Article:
How the single life led to singular twists of fate in the heady Cruise-Cruz romance
Where Tom Cruise sees plain old Tom Cruise, the rest of us see… TOM CRUISE. And the Tom Cruise we know has had a bruising year, beginning with his decision in February to serve Nicole Kidman, his wife of 10 years, with divorce papers, for reasons he’s never discussed. But tabloid journalism abhors a vacuum, and subsequent disclosures have only inspired innuendo and speculation to fill it. Kidman’s miscarriage. His romance with costar Penélope Cruz. An allegation of a liaison with a gay porn actor. By now, much of this has been settled: Cruise and Kidman have divvied up their reported $350 million in assets and agreed on joint custody of their two adopted children, Isabella, 8, and Connor, 6, while the sex allegation was discredited and withdrawn. What remains to be seen — and what ”Vanilla Sky” may provide an indication of — is if any of this has affected the appeal of the world’s biggest movie star.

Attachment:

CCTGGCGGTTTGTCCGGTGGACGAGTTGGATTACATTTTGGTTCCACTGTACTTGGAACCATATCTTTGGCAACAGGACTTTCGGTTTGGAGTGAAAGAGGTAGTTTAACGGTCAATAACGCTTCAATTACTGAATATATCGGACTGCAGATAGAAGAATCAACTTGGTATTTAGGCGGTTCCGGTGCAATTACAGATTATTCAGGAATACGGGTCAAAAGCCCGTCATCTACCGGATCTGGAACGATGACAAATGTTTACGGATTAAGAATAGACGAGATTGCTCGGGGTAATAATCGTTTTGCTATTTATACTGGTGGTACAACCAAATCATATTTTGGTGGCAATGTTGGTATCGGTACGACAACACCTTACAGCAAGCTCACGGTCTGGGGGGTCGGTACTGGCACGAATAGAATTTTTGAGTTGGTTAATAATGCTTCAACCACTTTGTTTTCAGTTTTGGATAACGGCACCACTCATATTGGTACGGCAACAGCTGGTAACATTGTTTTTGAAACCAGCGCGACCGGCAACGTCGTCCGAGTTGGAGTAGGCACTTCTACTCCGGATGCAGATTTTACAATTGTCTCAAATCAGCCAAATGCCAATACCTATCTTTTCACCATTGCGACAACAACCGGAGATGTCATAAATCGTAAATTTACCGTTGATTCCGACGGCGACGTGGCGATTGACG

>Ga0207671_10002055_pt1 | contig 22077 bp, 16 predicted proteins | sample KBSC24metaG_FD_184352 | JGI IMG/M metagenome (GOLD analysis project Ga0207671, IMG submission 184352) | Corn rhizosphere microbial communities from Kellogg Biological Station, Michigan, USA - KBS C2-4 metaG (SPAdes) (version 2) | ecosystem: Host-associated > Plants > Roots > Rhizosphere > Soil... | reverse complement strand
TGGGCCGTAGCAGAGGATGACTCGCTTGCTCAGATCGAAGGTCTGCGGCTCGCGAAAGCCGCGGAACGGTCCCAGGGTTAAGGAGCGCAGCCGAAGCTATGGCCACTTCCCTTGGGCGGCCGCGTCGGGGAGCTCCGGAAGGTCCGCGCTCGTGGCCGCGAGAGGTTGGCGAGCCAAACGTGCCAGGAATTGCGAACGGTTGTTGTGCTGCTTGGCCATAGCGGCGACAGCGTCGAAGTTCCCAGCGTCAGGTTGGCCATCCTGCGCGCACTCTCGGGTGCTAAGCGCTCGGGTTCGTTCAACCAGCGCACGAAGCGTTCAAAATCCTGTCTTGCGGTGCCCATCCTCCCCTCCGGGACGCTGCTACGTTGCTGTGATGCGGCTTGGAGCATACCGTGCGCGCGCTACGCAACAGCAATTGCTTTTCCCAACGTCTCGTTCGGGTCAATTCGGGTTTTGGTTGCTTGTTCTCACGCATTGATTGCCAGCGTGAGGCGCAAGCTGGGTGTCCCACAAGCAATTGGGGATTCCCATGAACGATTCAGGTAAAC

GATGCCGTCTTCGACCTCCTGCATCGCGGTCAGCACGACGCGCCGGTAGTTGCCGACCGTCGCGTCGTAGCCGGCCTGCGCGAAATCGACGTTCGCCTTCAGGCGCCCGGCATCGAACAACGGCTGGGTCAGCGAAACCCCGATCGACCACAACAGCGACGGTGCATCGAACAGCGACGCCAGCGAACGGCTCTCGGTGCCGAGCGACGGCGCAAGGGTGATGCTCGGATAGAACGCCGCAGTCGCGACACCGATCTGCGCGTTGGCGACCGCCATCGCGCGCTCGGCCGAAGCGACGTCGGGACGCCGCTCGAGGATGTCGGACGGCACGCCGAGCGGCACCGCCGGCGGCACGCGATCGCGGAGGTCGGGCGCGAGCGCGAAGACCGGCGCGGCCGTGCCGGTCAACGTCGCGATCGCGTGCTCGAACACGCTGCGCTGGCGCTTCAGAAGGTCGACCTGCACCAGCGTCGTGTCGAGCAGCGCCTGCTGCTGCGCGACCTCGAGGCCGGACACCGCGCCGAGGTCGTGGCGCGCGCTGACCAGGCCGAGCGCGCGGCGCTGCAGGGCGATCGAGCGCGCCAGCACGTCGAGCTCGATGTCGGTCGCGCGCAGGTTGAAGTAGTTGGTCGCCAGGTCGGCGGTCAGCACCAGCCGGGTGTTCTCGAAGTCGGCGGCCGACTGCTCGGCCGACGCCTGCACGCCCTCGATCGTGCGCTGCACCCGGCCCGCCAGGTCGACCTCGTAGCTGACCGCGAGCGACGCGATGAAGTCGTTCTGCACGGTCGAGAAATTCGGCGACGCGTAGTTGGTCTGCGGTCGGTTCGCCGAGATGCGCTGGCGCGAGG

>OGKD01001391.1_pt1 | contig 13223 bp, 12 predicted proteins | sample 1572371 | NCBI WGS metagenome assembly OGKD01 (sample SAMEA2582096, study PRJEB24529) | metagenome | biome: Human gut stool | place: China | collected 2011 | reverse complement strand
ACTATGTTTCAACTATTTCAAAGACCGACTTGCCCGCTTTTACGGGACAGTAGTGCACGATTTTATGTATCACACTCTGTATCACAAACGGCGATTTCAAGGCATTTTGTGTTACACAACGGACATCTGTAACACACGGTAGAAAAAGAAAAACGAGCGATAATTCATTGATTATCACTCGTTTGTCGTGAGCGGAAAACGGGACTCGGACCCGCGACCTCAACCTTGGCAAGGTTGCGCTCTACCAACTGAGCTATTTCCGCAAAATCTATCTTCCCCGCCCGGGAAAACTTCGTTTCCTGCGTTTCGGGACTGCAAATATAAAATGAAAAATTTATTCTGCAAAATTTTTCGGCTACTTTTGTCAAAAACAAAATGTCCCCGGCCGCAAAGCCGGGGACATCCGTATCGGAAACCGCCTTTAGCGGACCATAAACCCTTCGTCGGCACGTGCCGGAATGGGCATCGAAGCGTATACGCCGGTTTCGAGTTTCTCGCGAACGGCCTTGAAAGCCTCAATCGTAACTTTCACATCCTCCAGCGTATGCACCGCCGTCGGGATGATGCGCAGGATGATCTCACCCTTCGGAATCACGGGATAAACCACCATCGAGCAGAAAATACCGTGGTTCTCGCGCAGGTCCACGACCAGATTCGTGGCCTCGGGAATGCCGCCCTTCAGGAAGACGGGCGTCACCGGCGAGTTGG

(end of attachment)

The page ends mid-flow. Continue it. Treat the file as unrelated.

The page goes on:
Asked if he’s worried that audiences might hold his personal life against him, Cruise’s voice grows gravely quiet, as the frustration of being Tom Cruise becomes explicitly apparent. ”If I had to give myself a review on all of this, I feel like I handled it in a way I can be proud of,” says the actor, sitting deep in the couch. ”I don’t know what people think. People like to gossip, but as far as I’m concerned, my personal life is not open to discussion. And our lives — Nic’s and mine — it’s between us. Whatever the press has written or speculated, they’ll never know, because it’s none of their business, and Nic and I will never talk about it. So if someone is going to judge me based on something they’ve read, or whatever they perceive of me, honestly? F— them. You know? F— them.”
All right, then. Let’s talk about the movie.